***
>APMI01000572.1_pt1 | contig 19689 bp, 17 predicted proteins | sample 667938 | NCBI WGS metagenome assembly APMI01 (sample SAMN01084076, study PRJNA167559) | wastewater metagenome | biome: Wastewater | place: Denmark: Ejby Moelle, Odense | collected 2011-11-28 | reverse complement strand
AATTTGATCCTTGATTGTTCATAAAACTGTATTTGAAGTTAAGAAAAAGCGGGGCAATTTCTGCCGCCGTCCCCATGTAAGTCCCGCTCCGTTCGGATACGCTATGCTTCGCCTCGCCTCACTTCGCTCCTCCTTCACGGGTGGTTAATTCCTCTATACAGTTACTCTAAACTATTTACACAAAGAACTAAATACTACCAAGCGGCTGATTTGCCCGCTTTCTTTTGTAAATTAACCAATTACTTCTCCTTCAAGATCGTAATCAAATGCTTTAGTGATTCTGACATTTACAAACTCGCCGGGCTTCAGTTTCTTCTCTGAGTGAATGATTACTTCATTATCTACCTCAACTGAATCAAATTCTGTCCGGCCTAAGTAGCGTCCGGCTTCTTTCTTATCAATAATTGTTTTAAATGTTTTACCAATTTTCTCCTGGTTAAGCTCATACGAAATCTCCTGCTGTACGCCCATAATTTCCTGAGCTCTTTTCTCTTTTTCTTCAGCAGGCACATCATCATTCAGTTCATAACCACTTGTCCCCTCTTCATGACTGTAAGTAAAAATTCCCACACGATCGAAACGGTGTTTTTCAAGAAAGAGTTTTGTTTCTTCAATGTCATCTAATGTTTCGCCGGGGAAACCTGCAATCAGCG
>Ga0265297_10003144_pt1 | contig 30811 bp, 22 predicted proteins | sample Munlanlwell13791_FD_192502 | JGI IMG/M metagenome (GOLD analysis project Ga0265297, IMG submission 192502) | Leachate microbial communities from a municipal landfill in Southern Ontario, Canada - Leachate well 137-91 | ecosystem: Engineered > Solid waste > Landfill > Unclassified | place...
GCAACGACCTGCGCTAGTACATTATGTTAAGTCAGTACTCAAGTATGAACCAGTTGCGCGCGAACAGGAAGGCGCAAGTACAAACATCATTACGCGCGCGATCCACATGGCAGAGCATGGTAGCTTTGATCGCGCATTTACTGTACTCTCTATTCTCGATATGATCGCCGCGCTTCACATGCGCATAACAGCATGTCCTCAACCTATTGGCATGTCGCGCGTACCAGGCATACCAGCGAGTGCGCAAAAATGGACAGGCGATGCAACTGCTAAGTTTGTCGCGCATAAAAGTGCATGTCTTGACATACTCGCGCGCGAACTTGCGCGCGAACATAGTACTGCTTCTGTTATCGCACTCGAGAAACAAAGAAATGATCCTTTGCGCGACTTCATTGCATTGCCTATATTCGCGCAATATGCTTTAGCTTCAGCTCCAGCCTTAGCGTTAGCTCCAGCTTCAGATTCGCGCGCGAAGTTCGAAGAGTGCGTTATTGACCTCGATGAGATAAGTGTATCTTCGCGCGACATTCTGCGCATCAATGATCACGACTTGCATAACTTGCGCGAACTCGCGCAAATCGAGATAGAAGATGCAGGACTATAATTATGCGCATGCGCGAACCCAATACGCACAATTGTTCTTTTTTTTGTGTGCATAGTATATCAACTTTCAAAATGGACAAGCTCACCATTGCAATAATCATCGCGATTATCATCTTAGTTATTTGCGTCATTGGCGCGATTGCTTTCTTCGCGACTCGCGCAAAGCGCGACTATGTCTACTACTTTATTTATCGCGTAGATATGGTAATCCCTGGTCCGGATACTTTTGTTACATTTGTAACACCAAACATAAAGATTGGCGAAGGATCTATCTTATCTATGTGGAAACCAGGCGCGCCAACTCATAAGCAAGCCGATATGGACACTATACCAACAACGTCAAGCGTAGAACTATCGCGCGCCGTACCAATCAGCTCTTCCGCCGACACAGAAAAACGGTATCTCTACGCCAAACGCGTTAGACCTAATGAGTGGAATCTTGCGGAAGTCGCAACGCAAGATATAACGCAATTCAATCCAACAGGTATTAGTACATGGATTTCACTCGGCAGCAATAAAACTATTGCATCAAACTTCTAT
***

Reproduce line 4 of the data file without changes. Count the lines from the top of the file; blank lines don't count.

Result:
GCAACGACCTGCGCTAGTACATTATGTTAAGTCAGTACTCAAGTATGAACCAGTTGCGCGCGAACAGGAAGGCGCAAGTACAAACATCATTACGCGCGCGATCCACATGGCAGAGCATGGTAGCTTTGATCGCGCATTTACTGTACTCTCTATTCTCGATATGATCGCCGCGCTTCACATGCGCATAACAGCATGTCCTCAACCTATTGGCATGTCGCGCGTACCAGGCATACCAGCGAGTGCGCAAAAATGGACAGGCGATGCAACTGCTAAGTTTGTCGCGCATAAAAGTGCATGTCTTGACATACTCGCGCGCGAACTTGCGCGCGAACATAGTACTGCTTCTGTTATCGCACTCGAGAAACAAAGAAATGATCCTTTGCGCGACTTCATTGCATTGCCTATATTCGCGCAATATGCTTTAGCTTCAGCTCCAGCCTTAGCGTTAGCTCCAGCTTCAGATTCGCGCGCGAAGTTCGAAGAGTGCGTTATTGACCTCGATGAGATAAGTGTATCTTCGCGCGACATTCTGCGCATCAATGATCACGACTTGCATAACTTGCGCGAACTCGCGCAAATCGAGATAGAAGATGCAGGACTATAATTATGCGCATGCGCGAACCCAATACGCACAATTGTTCTTTTTTTTGTGTGCATAGTATATCAACTTTCAAAATGGACAAGCTCACCATTGCAATAATCATCGCGATTATCATCTTAGTTATTTGCGTCATTGGCGCGATTGCTTTCTTCGCGACTCGCGCAAAGCGCGACTATGTCTACTACTTTATTTATCGCGTAGATATGGTAATCCCTGGTCCGGATACTTTTGTTACATTTGTAACACCAAACATAAAGATTGGCGAAGGATCTATCTTATCTATGTGGAAACCAGGCGCGCCAACTCATAAGCAAGCCGATATGGACACTATACCAACAACGTCAAGCGTAGAACTATCGCGCGCCGTACCAATCAGCTCTTCCGCCGACACAGAAAAACGGTATCTCTACGCCAAACGCGTTAGACCTAATGAGTGGAATCTTGCGGAAGTCGCAACGCAAGATATAACGCAATTCAATCCAACAGGTATTAGTACATGGATTTCACTCGGCAGCAATAAAACTATTGCATCAAACTTCTAT